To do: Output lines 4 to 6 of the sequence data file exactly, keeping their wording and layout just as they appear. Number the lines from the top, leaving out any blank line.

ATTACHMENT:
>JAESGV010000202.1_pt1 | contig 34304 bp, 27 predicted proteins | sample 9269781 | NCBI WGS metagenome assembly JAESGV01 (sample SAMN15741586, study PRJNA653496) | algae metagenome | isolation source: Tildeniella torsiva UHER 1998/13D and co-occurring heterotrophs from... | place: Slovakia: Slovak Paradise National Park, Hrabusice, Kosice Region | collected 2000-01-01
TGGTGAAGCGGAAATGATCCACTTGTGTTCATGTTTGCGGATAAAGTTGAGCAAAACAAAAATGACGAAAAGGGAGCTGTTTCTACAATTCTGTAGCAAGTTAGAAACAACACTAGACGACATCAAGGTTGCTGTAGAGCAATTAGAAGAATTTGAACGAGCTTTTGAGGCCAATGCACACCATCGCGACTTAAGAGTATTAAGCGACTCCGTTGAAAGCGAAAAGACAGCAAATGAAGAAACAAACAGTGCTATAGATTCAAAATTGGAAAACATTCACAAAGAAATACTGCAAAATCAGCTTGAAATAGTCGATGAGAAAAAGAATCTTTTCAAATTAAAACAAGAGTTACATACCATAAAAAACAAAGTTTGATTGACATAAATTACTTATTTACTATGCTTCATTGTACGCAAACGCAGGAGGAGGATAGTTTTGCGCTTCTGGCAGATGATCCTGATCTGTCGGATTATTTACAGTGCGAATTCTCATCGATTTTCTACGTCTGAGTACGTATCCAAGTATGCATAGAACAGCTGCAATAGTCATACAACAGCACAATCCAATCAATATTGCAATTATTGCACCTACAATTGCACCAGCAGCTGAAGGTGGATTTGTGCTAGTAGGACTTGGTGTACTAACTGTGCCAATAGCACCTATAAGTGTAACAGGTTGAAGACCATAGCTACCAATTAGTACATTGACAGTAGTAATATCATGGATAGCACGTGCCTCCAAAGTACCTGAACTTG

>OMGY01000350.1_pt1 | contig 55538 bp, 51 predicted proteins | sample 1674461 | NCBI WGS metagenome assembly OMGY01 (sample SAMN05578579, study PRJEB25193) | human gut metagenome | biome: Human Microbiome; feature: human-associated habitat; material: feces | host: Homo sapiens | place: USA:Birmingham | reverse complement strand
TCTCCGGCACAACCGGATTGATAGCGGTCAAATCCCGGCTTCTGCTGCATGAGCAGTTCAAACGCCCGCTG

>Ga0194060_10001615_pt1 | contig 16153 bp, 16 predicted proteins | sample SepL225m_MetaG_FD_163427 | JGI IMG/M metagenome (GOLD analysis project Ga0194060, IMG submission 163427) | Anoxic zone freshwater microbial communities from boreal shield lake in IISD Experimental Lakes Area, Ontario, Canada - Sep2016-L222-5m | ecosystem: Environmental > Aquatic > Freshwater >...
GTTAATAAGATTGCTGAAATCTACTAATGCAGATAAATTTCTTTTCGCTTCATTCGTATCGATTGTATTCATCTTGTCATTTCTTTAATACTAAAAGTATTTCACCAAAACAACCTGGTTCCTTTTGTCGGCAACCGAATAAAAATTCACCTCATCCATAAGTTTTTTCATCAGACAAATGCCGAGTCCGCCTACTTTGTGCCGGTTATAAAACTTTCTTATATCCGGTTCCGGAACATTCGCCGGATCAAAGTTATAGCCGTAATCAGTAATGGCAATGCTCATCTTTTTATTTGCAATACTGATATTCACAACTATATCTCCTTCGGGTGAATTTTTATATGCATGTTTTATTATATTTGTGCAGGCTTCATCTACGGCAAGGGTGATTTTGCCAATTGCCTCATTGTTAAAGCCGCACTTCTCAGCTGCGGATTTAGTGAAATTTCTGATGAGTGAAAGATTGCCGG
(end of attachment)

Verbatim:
TCTCCGGCACAACCGGATTGATAGCGGTCAAATCCCGGCTTCTGCTGCATGAGCAGTTCAAACGCCCGCTG

>Ga0194060_10001615_pt1 | contig 16153 bp, 16 predicted proteins | sample SepL225m_MetaG_FD_163427 | JGI IMG/M metagenome (GOLD analysis project Ga0194060, IMG submission 163427) | Anoxic zone freshwater microbial communities from boreal shield lake in IISD Experimental Lakes Area, Ontario, Canada - Sep2016-L222-5m | ecosystem: Environmental > Aquatic > Freshwater >...
GTTAATAAGATTGCTGAAATCTACTAATGCAGATAAATTTCTTTTCGCTTCATTCGTATCGATTGTATTCATCTTGTCATTTCTTTAATACTAAAAGTATTTCACCAAAACAACCTGGTTCCTTTTGTCGGCAACCGAATAAAAATTCACCTCATCCATAAGTTTTTTCATCAGACAAATGCCGAGTCCGCCTACTTTGTGCCGGTTATAAAACTTTCTTATATCCGGTTCCGGAACATTCGCCGGATCAAAGTTATAGCCGTAATCAGTAATGGCAATGCTCATCTTTTTATTTGCAATACTGATATTCACAACTATATCTCCTTCGGGTGAATTTTTATATGCATGTTTTATTATATTTGTGCAGGCTTCATCTACGGCAAGGGTGATTTTGCCAATTGCCTCATTGTTAAAGCCGCACTTCTCAGCTGCGGATTTAGTGAAATTTCTGATGAGTGAAAGATTGCCGG